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Emergency Preparedness

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Advice and hints on planning for survival emergencies

Planned Survival:

Whether the emergency is a natural disaster or one implemented, below are a number of contingency ideas and methods for your imminent safe survival, and the deployment of a strategic longer term plan.

Types of Emergency or disaster.

Natural.

These types of disasters in the main we are all too familiar with these days, earthquakes, volcanic activity, tsunamis (tidal waves), monsoons and tornadoes etc. In addition there has been much discussion lately of induced weather phenomena, such as earthquake activity via electromagnetic means.
Also, we are currently observing much solar activity in the form of Coronal Mass Ejections (CMEs) resulting in high electromagnetic activity, which in turn has an affect on the earths magnetosphere.


Where you live

Do you have a safe location
Where is your 'dig in' site?
o Do you live in the city?
o Do you live in a rural area
o Do you have any children and/or are responsible for elderly relations

Once a disaster strikes, you may plan on relocating to a safer area if possible. In the case of a natural disaster you should consider that it could take up to 5 days before organisation of any assistance is possible.
Naturally, this depends on the type of disaster, but in any case expect cuts in the power grid, gas and water. Thus if you do intend on staying ensure that you have adequate supplies, at least 3 days or 72 hours, for the duration. A list with the necessary essentials is discussed below.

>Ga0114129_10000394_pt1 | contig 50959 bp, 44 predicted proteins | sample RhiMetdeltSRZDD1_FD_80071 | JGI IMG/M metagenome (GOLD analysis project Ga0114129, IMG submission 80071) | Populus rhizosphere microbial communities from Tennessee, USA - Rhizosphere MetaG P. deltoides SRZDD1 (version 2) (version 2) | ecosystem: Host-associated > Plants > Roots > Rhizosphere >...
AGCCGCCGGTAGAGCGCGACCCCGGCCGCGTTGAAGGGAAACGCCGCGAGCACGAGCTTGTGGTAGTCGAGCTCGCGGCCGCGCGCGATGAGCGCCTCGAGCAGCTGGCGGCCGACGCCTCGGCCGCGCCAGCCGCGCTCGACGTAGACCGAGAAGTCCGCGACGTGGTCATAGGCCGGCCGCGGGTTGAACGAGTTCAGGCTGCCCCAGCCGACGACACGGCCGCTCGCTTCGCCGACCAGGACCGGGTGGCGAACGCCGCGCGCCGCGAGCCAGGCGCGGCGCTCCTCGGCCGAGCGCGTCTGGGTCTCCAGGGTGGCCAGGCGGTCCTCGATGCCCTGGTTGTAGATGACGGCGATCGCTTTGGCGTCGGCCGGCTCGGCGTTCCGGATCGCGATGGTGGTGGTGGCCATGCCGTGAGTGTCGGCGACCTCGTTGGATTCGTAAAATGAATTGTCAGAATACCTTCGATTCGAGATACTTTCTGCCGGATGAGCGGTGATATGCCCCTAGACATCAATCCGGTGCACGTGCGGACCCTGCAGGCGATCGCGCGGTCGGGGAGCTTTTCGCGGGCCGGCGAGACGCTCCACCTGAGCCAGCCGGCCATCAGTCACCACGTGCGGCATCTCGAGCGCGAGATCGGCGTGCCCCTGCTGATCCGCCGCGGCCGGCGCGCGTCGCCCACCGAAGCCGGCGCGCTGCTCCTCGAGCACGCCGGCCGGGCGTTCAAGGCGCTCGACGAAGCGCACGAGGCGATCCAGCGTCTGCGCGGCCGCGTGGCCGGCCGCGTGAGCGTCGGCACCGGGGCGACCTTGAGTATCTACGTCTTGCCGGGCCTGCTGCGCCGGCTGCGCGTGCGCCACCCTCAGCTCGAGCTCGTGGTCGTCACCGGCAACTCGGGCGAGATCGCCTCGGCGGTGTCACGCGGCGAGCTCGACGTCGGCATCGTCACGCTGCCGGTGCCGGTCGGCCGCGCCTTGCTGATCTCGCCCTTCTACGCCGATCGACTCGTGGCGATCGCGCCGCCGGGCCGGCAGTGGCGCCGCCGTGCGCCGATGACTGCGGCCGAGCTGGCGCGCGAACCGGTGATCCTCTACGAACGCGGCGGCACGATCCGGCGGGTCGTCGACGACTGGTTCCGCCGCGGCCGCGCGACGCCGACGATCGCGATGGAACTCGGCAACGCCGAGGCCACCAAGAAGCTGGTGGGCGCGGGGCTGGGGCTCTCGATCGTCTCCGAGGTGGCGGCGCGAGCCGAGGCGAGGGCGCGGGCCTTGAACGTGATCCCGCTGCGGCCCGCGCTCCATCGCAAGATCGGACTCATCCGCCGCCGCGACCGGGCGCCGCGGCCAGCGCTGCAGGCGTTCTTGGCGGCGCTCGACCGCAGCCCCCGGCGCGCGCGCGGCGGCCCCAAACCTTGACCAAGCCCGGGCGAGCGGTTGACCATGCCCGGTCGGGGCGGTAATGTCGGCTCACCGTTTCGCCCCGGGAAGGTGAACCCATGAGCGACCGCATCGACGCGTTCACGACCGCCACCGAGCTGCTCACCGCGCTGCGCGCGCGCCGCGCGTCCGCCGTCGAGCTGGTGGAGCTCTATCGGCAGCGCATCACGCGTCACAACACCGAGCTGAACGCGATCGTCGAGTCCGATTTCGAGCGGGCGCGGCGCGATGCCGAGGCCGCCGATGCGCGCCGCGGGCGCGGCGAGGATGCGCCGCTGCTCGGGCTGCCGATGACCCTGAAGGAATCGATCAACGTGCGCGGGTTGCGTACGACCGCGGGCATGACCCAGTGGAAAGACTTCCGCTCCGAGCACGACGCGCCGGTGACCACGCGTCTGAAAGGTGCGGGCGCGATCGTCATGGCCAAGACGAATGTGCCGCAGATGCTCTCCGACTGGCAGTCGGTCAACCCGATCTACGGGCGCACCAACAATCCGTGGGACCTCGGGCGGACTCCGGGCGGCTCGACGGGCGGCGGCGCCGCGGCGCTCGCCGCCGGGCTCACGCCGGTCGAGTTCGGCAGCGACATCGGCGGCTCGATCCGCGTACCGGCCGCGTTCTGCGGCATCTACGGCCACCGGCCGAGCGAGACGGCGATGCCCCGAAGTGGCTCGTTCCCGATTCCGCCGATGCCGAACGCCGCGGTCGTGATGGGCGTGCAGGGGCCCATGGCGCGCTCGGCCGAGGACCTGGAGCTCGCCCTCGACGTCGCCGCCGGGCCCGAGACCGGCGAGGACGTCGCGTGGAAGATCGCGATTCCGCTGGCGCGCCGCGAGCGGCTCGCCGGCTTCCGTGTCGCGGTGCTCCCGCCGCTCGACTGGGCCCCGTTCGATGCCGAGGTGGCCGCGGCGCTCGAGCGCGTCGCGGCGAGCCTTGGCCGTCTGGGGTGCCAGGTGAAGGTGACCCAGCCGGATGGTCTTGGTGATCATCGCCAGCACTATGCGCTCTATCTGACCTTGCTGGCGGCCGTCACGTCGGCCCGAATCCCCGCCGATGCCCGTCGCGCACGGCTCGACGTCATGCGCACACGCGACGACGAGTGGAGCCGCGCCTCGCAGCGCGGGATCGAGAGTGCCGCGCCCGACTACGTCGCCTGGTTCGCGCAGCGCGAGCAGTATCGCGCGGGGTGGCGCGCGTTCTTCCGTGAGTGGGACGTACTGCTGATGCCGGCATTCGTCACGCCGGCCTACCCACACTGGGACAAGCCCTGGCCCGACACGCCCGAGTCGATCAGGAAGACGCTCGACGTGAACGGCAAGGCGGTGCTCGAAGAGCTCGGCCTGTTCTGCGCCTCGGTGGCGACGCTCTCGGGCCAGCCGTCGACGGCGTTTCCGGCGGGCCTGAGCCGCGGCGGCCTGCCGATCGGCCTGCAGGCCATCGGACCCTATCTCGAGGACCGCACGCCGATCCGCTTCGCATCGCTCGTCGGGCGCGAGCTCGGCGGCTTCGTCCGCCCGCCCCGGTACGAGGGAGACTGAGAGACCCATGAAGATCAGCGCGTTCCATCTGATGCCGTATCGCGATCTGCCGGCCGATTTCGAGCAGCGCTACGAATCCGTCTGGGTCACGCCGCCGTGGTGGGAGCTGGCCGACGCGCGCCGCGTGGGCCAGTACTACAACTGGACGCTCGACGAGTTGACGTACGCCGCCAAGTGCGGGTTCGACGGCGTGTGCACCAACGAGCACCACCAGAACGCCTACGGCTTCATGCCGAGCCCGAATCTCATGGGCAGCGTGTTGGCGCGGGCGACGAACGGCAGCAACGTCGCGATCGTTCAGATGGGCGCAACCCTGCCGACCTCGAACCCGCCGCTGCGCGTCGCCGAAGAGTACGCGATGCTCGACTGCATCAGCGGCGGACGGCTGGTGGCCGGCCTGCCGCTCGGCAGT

If you reside in a city you may consider evacuating, as there may be extended periods of power outage and no water available. Consider moving to a more rural aspect where you are able to control and monitor your daily requirements more efficiently.

Evacuation procedures.

If you have to evacuate from your location it is important to have several pre-planned exit routes in order for a safe and immediate evacuation. You must decide on a safe prearranged meeting place if you are to rendezvous with other members of your family or close friends.
This may be a place where everyone is familiar with, it could be near a familiar landmark, a building or prearranged campsite etc.
Consider drawing route maps to avoid confusion for others, but be cautious in how you distribute the maps.

Remember, the old adage of safety in numbers may not work in this scenario, unless you know and trust the people well, in general, the fewer around you the safer you and yours will be.
Be prepared for all contingencies, the more supplies and equipment you have, then the more options you have available on short notice.

You must remember to have at least 1 gallon of water for every one of those days per person in storage. (Water can be stored for up to 6 months in an unbreakable container before having to be purified or recycled.)

Emergency procedures

Survival packs
Food
Clothing
Equipment

For more detailed information on the above subjects, please link on Destination Outdoors below


Special circumstances

In the event of imminent danger and therefore an inducement for the authorities to round all civilians up for their own safety.

1. Be extremely cautious as to the procedures involved...if it comes to being rounded up to a centre of safety, be very wary. Depending upon the local circumstances, do not be allowed to be escorted to any centre...make your excuses and inform them to call later, or exit via a pre-arranged back route

Schools emergency preparedness and response

Destination Outdoors

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